In addition to “reputable” I’d add “relevant” and “not prone to fallacies” to the criteria regarding sources.

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Keep in mind that Russian social media meddling didn’t start with the 2016 election.

In the period after the Ukraine invasion, I noticed a huge surge in Russian activity towards driving Islamophobia and the demonization of Syrian refugees. (They probably started sooner, but that’s when I noticed it.) From troll accounts, fake news aggregators, Islamopobic sites, propaganda pieces from Russia Today. They didn’t hide their tracks very well, perhaps this was an experiment?

They were in the same echo chamber as Jihad Watch‎, the Gatestone Institute and David Horowitz Freedom Center, driving the hate of the far-right, and worry of the general population in many countries.

Russia helped set the stage for Trump to walk onto with his Muslim ban and fear/hate of refugees.

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That’s not the outrage. We’re not outraged at the Russians who tried to interfere in our elections. The outrage is at our own politicians who let themselves become Russia’s pawns, and then at the Americans who tried to cover this up.

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The more I read and learn about this new McCarthyism (including this threads and many others at bbs), the less convincing I find the narrative. What I think matters more is the conditions that produced Trump – conditions hugely contributed to by corporate Democrats – not whatever influence Russia might have on our elections. That influence has so far not been conclusively proven as nearly enough to sway the election for Trump. And the new McCarthyism is a huge distraction from the failings of corporate Dems, who want to maintain their grip on the party’s power while under threat from upcoming and more left-leaning forces.

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That’s debatable considering the slim margins, but attempted robbery is still a crime however incompetent the people running the bank were.

Also, I haven’t seen anyone in these threads engaging in a “conspiratorial mindset seeing Russia behind everything” or giving Clinton and the DNC a pass.

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Well, if there is indeed no evidence of decisive intervention from Russia, then it’s hardly a straw man - rather, the argument stands, whether put forward by me or by Greenwald.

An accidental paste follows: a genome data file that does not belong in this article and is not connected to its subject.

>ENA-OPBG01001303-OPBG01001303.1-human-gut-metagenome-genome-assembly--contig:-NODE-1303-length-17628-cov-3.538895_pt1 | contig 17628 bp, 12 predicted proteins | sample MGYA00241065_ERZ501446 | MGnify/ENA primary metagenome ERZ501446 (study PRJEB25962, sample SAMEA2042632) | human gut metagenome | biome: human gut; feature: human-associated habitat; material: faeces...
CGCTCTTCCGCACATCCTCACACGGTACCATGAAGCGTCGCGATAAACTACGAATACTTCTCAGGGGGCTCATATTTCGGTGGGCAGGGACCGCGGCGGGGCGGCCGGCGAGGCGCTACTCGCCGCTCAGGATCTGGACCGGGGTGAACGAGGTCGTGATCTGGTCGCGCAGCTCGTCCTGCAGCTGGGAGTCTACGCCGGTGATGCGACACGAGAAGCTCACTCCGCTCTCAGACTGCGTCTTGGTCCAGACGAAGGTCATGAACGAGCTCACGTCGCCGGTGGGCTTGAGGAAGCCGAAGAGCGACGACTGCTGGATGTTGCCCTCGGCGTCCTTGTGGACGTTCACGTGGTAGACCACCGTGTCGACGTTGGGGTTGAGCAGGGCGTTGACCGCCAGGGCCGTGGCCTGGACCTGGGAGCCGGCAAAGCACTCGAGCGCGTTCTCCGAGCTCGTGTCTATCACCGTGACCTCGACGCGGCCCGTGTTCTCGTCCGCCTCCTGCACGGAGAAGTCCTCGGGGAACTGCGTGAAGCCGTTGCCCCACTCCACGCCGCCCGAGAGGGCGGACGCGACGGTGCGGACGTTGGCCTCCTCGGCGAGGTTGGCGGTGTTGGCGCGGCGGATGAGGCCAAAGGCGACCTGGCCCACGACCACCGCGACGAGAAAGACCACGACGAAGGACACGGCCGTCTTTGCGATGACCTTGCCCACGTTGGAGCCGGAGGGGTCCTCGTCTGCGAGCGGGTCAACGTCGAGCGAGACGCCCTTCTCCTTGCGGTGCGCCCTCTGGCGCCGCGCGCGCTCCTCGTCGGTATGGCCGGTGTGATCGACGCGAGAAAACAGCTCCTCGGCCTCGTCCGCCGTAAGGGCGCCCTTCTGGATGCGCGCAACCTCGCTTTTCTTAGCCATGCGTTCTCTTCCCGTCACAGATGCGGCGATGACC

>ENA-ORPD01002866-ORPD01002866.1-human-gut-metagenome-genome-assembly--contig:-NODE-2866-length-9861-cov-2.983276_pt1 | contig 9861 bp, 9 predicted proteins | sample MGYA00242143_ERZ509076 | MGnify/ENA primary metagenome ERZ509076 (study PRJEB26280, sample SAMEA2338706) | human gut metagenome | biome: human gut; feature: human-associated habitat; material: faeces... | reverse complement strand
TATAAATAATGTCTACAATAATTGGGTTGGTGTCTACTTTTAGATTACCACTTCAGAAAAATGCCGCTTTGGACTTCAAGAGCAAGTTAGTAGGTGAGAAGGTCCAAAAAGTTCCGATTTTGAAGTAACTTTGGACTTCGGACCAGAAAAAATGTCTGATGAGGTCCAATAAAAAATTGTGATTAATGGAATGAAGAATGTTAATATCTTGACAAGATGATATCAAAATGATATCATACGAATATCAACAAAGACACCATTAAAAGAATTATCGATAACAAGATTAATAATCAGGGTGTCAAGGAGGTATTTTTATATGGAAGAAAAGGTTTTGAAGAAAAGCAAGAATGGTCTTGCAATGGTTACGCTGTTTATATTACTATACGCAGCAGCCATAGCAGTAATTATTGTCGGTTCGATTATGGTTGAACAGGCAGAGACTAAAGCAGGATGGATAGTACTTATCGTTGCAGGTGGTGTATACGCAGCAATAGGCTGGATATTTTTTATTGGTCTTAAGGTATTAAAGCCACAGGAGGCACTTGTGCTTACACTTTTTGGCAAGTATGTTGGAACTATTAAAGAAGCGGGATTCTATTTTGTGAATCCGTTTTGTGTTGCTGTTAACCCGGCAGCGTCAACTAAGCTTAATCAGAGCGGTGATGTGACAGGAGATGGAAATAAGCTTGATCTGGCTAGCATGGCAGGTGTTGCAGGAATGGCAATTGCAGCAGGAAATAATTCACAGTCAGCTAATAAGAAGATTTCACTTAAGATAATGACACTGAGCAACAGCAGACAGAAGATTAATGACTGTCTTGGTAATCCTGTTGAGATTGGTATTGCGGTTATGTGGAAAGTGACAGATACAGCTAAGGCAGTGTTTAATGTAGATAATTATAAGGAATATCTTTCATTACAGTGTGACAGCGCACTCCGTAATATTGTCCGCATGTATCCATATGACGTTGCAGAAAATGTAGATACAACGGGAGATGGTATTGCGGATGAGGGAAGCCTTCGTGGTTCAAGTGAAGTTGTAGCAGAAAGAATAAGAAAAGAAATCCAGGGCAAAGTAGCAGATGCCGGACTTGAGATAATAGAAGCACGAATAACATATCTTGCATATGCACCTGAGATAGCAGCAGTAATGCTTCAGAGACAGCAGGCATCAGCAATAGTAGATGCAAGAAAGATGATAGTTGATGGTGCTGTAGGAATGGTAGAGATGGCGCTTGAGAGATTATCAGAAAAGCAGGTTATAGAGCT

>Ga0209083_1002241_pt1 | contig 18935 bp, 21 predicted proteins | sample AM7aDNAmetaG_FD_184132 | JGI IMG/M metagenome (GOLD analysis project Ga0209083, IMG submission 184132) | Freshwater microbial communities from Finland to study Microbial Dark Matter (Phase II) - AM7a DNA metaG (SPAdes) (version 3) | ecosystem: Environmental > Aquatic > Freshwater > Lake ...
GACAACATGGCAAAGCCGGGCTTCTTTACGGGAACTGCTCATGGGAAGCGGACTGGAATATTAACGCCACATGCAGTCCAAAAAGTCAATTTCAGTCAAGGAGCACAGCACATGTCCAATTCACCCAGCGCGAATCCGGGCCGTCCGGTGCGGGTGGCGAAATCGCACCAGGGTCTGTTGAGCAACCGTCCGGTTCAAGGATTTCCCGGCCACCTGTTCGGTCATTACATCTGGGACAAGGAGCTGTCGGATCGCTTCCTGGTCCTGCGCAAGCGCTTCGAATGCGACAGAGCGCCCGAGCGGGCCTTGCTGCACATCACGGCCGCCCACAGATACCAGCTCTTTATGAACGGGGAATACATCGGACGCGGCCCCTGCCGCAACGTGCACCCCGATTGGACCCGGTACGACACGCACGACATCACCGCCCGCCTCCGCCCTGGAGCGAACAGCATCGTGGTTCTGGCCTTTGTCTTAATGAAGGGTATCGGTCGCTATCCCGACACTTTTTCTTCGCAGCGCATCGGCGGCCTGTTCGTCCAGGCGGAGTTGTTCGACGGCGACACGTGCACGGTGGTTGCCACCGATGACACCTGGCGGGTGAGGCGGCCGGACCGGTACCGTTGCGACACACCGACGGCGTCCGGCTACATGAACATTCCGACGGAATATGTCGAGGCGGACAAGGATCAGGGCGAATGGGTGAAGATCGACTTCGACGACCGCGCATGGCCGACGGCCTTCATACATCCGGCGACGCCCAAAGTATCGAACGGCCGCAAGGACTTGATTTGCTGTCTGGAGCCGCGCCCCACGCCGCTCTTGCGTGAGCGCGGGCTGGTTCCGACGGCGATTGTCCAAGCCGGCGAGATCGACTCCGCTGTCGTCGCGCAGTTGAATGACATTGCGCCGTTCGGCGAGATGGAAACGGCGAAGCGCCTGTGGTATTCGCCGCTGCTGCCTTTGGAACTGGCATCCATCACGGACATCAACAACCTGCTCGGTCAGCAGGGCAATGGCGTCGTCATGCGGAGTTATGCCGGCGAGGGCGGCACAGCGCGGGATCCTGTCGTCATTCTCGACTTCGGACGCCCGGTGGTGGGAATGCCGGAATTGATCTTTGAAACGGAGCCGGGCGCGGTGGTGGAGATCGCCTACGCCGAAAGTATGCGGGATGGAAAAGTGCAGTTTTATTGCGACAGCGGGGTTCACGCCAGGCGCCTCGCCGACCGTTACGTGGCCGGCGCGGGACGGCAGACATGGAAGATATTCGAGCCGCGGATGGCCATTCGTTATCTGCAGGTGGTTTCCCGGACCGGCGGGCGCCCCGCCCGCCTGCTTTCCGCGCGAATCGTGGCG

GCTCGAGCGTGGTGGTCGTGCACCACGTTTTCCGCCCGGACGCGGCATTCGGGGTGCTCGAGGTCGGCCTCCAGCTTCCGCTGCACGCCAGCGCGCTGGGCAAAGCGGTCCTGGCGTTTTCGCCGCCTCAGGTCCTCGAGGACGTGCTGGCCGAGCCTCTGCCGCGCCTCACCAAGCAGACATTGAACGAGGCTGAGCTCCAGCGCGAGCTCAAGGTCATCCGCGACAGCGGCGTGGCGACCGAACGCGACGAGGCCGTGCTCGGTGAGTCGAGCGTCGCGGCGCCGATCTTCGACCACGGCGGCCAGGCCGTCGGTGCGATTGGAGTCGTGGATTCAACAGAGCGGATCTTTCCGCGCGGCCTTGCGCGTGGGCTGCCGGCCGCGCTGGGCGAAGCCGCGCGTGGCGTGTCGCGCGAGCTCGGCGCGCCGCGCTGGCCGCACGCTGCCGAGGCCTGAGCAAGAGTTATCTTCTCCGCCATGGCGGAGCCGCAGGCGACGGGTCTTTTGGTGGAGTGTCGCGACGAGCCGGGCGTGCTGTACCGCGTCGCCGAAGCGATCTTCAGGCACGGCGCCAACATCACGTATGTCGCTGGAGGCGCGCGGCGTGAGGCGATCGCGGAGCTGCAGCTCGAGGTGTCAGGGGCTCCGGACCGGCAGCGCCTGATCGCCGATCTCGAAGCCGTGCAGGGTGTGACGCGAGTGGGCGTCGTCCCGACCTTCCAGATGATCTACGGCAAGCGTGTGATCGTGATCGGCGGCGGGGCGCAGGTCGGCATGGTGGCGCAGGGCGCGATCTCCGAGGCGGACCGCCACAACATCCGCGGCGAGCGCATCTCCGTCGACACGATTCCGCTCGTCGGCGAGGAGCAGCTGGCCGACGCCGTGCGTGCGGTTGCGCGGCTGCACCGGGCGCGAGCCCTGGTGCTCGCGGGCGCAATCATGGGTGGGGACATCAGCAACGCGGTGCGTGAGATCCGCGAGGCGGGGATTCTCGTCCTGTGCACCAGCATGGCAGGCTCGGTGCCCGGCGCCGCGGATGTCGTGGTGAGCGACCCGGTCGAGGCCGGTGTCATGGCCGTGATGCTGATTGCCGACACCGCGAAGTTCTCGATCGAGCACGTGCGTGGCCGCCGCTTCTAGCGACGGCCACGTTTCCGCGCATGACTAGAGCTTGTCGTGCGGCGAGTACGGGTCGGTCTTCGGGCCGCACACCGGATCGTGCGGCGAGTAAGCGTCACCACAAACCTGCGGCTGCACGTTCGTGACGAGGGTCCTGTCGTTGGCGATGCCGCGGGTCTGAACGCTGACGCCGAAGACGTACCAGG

Noam Chomsky seems to think along similar lines:

I haven’t, as it happens, seen that opinion (of completely absolving Clinton and the DNC) on this site. I guess we all agree that the “pied piper” strategy was about as stupid and irresponsible as it gets.

Cory Doctorow has often, on this site, pointed out that operations like Cambridge Analytica are not, in fact, smooth operators or data wizards selling election victories to prospective buyers - rather, they are hacks and snake oil salesmen masquerading as such operators in the hopes of making a buck. In which they have apparently succeeded. But this does not mean that the snake oil they’ve been peddling actually works very well.

This is not, however, to completely discard the power of “influence” campaigns. I believe that the xenophobic right in this country (Denmark) largely rose to their current prominence due to a small group of people (20-25) incessantly writing “letters to the editor” and creating the illusion of a much greater movement. So things can certainly be achieved. I don’t really, though, believe these mechanisms are well enough understood for reliable manipulation by either Russia, Cambridge Analytica or other operators.

AND such accusations may all too easily be abused to smear opponents. Exhibit A:

(and a response to it)

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Right, debatable. Which differs from what I wrote, “conclusively proven.” And i didn’t say it’s not a crime. Of course it is. The issue I’m pointing to in those terms is scale. Seems to me that the crimes of the corporate Dems are much larger, even vast, yet the attention they get compared to Russiagate is miniscule.

Again, it’s not about giving them a pass or not. As the FAIR piece I linked to points out, it’s a matter of scale in terms of attention given to the two problems.

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I’m curious what you think the mission of the Internet Research Agency in St. Petersburg is.

Then perhaps stop attributing it to people who are discussing Russian disinfo and hacking activities here.

In a system as broken and polarised as the U.S. one it doesn’t have to work very well, just well enough.